Environmentalism, social entrepreneurship and a good old sense of adventure were the inspirations for the beginning of Brake the Cycle in 2011. Marcus and Joe, two young street fundraisers from London, set the ambitious task of raising £30k for various charities by cycling from London to South Africa. Were they pro cyclists? Nope, but they had some get-up-and-go and a good dose of blissful ignorance. The aim was to stay at interesting environmental and alternative communities; exploring different ways of living and giving monetary support along the way. Necessity breeds invention and several creative projects sprung to life in order to raise the money. First was a Lands End to John O’Groats cycle in which 20 cyclists and a red double decker bus hit the road for 2 weeks, staying at organic farms and inspiring projects such as Offshoots and Fernhill Farm, raising £11,500.
Next was a 1,000-capacity music and performing arts festival called Cloud Cuckoo Land, which ran for 3 summers and, in addition to bringing over £10,000 to the charity pot, founded ‘Koyaanisqatsi’ (Native American Indian for ‘life out of balance that calls for another way’), a trust that gave money to creative community projects. Also contributing to this pot was the seasonal Beggars Banquet, a 150 person 5 course food waste banquet with live music, circus and performance art.
Money raised and appetites whet, they set off one rainy day in mid September with the wind in their… helmets? The route was set to ride through the Middle East, stopping for tea in Damascus and Christmas in Bethlehem...until the Arab Spring sprung in full revolutionary force. They were on the road only an eventful 3 months before the wheels fell off their adventure. Swift re-navigation led to a winter on the Greek Island of Evia, at a fledgling eco-community called Free and Real. Here they learned about the politics, pitfalls and successes of creating a community, and built the ‘Cuckoo Yurt’, which is now a key structure in the community.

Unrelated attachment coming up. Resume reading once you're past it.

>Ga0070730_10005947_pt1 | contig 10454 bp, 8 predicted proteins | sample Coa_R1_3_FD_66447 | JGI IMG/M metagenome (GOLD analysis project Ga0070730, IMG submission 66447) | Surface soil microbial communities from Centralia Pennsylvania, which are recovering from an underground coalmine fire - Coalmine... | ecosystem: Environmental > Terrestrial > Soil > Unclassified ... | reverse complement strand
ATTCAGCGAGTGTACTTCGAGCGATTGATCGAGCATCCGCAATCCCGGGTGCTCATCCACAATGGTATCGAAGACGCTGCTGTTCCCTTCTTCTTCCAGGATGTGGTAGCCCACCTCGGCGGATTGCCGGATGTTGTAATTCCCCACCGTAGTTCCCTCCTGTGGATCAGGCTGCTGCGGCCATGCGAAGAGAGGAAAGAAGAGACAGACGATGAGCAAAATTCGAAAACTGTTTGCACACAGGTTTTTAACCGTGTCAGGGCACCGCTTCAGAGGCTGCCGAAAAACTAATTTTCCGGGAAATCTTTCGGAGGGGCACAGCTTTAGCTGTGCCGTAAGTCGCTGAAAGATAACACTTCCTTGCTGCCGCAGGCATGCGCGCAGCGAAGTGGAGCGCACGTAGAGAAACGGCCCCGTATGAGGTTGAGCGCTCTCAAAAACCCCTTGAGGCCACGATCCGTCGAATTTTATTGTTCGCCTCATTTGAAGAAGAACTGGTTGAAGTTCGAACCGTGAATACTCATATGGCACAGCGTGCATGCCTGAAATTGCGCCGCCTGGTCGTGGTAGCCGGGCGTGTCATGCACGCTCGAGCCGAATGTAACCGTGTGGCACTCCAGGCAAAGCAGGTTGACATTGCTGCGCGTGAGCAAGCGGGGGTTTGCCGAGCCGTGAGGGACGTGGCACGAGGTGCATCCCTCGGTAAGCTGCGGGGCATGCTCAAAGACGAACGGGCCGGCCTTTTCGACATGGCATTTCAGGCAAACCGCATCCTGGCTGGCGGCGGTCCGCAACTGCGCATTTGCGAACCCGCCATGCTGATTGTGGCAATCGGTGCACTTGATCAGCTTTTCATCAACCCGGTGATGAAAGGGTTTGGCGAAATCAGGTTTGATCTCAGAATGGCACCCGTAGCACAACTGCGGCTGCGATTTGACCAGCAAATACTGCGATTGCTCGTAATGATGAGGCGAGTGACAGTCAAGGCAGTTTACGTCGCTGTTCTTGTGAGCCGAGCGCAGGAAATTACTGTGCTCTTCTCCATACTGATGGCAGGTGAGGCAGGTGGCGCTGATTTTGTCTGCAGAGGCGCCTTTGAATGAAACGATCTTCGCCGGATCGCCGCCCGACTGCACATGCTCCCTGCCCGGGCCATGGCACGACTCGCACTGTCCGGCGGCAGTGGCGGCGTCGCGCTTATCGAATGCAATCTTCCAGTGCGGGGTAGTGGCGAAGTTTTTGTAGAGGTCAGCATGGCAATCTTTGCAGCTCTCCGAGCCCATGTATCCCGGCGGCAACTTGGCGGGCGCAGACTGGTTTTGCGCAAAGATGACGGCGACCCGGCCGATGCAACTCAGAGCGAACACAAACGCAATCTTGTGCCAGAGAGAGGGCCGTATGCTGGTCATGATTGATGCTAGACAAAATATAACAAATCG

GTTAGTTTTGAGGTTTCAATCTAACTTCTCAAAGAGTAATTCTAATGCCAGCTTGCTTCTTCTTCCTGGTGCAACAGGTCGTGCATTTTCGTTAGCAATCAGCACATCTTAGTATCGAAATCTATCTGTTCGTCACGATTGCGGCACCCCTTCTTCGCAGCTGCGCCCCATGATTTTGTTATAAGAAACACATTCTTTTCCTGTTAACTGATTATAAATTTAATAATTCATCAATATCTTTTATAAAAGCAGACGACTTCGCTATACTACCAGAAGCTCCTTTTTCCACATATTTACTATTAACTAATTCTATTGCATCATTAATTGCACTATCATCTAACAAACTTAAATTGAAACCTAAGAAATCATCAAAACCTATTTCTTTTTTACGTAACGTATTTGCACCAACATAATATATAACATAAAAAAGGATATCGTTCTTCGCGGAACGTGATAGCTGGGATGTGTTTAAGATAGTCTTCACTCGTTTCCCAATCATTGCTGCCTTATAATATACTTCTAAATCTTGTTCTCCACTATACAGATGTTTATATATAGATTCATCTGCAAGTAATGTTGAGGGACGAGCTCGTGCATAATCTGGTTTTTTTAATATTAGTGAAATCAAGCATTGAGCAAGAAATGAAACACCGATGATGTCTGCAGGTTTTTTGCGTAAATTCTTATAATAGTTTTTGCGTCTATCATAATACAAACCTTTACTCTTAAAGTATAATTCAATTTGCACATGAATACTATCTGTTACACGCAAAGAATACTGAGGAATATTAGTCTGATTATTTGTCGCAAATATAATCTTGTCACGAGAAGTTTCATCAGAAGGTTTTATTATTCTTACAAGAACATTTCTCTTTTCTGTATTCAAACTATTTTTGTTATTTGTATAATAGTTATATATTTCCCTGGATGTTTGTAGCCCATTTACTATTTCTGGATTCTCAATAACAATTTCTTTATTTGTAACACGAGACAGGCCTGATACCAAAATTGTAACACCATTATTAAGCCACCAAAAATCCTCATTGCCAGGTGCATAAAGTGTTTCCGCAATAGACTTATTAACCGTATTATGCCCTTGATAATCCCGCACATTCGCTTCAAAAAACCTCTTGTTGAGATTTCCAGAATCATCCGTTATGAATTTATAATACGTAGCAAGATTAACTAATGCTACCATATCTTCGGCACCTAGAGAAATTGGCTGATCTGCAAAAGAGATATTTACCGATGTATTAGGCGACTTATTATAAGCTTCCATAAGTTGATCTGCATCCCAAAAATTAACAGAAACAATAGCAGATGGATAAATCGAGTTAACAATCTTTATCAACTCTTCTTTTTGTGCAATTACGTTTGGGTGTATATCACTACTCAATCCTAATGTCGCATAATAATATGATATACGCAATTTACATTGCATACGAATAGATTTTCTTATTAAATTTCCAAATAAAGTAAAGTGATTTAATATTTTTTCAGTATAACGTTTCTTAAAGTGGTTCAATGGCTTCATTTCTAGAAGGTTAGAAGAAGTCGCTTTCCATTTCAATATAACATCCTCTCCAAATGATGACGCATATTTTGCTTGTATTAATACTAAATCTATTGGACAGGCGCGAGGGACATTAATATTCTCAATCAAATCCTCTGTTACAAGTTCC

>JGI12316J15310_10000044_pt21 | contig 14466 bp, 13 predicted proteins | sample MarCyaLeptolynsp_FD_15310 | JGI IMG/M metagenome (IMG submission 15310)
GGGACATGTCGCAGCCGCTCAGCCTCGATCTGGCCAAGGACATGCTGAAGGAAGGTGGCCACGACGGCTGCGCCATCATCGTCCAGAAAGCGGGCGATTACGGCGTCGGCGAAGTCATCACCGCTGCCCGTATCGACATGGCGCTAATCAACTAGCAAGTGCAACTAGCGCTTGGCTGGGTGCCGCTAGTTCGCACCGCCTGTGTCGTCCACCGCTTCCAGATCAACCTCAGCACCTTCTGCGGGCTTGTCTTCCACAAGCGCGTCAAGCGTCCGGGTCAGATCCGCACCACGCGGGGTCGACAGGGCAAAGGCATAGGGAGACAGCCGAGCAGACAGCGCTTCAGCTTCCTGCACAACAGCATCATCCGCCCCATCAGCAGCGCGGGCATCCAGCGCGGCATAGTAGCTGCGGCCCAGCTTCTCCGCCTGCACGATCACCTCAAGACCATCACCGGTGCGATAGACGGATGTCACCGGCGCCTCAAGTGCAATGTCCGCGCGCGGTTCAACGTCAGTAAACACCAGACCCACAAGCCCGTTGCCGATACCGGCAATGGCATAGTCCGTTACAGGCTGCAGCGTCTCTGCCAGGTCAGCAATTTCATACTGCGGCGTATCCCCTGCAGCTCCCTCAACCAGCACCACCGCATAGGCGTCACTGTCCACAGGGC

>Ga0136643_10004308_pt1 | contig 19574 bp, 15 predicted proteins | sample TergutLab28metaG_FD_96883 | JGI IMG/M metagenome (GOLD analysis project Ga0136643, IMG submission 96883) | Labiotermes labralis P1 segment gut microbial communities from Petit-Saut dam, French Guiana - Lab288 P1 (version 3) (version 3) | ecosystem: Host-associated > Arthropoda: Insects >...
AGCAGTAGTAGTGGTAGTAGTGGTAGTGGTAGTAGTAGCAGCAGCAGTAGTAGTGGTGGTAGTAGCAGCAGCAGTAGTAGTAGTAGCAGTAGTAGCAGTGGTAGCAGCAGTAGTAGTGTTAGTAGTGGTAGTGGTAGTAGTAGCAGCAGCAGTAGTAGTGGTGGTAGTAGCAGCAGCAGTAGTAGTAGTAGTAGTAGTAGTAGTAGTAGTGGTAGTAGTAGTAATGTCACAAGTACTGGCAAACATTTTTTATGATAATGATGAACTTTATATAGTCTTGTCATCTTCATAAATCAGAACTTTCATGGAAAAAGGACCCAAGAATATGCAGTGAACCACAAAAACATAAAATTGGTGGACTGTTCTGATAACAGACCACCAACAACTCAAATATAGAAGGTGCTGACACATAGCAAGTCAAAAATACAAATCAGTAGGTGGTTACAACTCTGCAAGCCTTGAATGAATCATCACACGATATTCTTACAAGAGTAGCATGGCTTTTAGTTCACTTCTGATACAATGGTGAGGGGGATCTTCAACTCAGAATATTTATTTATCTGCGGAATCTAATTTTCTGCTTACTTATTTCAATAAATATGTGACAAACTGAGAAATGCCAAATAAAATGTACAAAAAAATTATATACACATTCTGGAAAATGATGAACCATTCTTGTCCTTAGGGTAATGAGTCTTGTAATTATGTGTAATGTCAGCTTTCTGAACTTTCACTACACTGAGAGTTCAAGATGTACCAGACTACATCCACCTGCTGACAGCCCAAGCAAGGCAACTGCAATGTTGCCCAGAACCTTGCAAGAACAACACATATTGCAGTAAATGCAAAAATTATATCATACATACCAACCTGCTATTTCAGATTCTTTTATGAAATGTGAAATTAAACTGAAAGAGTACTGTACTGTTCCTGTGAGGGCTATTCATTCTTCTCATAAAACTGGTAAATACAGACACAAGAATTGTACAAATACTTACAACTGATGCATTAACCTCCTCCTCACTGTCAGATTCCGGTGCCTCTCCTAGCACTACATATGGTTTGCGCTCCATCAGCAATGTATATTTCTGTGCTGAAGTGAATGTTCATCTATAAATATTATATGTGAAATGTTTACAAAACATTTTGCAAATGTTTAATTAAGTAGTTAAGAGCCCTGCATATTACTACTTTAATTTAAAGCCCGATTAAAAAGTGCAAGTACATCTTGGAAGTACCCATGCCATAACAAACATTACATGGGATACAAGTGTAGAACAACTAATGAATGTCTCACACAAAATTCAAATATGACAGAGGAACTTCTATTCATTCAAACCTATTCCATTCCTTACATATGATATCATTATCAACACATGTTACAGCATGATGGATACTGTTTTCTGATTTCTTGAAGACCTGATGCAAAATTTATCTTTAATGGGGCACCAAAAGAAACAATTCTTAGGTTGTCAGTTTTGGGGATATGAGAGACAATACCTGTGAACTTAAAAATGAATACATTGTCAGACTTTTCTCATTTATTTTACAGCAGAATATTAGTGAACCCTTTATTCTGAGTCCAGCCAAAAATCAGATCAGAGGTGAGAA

Looking for a new project to channel their energy into, Marcus and Joe collaborated with Josef Davis-Coates of United Diversity (a co-operative development network) to conceive Building Man, an eco-build festival based on Burning Man principles of co-creation and self-expression. The 2nd End to End cycle in 2013 raised over £10,000, which funded the 6-week project over 90 acres at Bodenham Manor, with the aim to build a co-living arts and enterprise hub and to put the community-building tactics learned at Evia to work. Longer term access to the site was not granted, but the project taught them invaluable lessons about team building, giving the team valuable resources for future projects.
Now no longer focused on fundraising for charity, Brake the Cycle has turned its gaze inwards; each cycle tour and project has revealed in different ways just how many lessons can be learned on the road, and that the impetus for great transformation starts with the individual.
What started off as a charity challenge has grown completely organically into a community building vehicle, using adventure to inspire and empower its participants to live in a more connected way. Marcus is now living in Evia having met his wife that winter at the community. They have a young son and have just launched their new venture Origin Club, connecting small scales farmers in Greece with UK markets. Joe continues to run Brake the Cycle in an evolving adventure in new ways of living.
At Brake the Cycle we believe that showing up, challenging our old boundaries, finding the spark and growing it in a compassionate community is the key to positive change.
And it’s bloody good fun too.